Summary - When men are deliberately engaged in gender inclusion programs, 96% of organizations see progress compared to only 30% of organizations where men are not engaged. But many organizations still focus their diversity and inclusion efforts on women, or at best, invite men to attend events designed for women. Men can face penalties for supporting women’s advancement and for failing to conform to masculine norms. To create more and better male allies, organizations and women’s advocates should recognize that allyship can take many forms and varieties. And men who want to be allies can focus on listening, support, and respect.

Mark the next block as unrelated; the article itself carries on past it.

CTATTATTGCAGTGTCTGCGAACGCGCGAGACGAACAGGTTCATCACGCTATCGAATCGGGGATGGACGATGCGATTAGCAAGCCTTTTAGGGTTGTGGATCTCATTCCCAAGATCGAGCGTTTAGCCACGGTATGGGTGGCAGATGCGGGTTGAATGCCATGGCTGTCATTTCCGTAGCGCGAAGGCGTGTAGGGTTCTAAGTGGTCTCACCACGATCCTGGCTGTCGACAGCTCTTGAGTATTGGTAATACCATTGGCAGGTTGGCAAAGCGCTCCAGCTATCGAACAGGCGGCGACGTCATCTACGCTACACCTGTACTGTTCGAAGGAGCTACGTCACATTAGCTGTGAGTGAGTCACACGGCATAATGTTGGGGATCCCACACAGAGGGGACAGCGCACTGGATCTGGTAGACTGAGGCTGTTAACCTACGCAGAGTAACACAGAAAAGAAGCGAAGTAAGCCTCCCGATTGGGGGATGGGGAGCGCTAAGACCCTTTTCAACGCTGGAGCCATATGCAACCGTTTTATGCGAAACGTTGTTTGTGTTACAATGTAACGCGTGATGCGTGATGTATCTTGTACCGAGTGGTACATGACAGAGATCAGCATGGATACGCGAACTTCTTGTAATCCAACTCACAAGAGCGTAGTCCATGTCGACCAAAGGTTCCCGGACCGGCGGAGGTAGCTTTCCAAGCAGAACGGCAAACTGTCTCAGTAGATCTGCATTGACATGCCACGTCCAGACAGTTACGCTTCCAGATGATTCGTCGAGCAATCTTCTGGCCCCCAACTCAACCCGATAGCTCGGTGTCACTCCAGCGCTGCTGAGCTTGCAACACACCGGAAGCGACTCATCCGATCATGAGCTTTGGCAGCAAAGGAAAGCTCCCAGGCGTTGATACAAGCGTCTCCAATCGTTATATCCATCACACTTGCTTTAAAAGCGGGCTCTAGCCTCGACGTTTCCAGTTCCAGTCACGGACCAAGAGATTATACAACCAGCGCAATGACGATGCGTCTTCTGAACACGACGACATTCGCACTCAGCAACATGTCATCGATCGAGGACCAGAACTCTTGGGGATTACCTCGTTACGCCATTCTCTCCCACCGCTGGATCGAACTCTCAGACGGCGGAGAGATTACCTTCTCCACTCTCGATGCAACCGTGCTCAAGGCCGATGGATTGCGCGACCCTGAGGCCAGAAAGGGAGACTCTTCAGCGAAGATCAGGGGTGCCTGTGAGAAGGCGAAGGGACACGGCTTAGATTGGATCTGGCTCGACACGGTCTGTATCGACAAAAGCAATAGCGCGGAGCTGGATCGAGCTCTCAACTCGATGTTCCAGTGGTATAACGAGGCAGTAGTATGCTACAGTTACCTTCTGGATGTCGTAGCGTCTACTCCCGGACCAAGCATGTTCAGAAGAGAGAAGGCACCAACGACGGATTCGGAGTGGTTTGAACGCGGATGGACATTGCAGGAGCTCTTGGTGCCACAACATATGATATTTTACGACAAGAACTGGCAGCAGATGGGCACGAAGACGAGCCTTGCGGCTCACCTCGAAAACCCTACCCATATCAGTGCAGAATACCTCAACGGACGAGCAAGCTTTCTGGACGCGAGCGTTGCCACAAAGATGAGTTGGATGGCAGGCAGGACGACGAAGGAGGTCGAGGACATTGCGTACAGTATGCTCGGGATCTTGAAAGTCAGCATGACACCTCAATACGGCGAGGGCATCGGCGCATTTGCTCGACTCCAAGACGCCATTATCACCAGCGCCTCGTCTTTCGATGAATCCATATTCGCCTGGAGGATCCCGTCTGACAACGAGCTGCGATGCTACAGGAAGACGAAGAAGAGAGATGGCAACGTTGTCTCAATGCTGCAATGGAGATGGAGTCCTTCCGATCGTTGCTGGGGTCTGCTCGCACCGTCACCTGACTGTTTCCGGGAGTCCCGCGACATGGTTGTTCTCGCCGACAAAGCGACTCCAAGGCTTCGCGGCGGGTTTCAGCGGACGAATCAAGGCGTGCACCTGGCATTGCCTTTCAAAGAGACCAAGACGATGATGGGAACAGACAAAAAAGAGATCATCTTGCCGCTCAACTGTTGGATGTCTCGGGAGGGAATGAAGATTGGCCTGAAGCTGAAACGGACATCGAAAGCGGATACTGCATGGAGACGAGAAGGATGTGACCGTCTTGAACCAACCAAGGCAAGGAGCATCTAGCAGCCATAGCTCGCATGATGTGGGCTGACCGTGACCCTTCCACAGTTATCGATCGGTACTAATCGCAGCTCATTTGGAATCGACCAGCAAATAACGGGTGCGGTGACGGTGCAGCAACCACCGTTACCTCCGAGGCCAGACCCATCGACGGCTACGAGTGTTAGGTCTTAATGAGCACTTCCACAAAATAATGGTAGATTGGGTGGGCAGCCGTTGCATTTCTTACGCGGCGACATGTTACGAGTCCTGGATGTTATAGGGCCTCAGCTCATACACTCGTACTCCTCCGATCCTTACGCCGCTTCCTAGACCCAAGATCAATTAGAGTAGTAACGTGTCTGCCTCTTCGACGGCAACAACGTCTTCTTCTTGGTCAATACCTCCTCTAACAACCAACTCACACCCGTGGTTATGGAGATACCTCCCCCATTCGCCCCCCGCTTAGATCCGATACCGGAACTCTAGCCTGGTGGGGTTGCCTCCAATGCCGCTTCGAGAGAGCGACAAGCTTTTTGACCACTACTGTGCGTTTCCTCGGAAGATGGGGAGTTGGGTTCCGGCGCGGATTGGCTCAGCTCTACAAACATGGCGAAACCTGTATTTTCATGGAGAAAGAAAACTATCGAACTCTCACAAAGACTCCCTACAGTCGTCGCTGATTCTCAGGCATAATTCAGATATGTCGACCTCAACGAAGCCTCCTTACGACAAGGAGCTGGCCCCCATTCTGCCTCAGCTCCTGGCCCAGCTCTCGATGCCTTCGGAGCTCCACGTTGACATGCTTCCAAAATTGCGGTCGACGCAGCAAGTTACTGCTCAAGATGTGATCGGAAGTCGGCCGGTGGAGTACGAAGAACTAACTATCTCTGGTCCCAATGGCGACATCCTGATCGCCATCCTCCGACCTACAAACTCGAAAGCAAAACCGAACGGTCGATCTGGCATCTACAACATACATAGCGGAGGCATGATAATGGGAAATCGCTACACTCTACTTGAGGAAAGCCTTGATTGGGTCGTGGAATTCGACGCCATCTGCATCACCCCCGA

For the full article - Link: https://hbr.org/2018/10/how-men-can-become-better-allies-to-women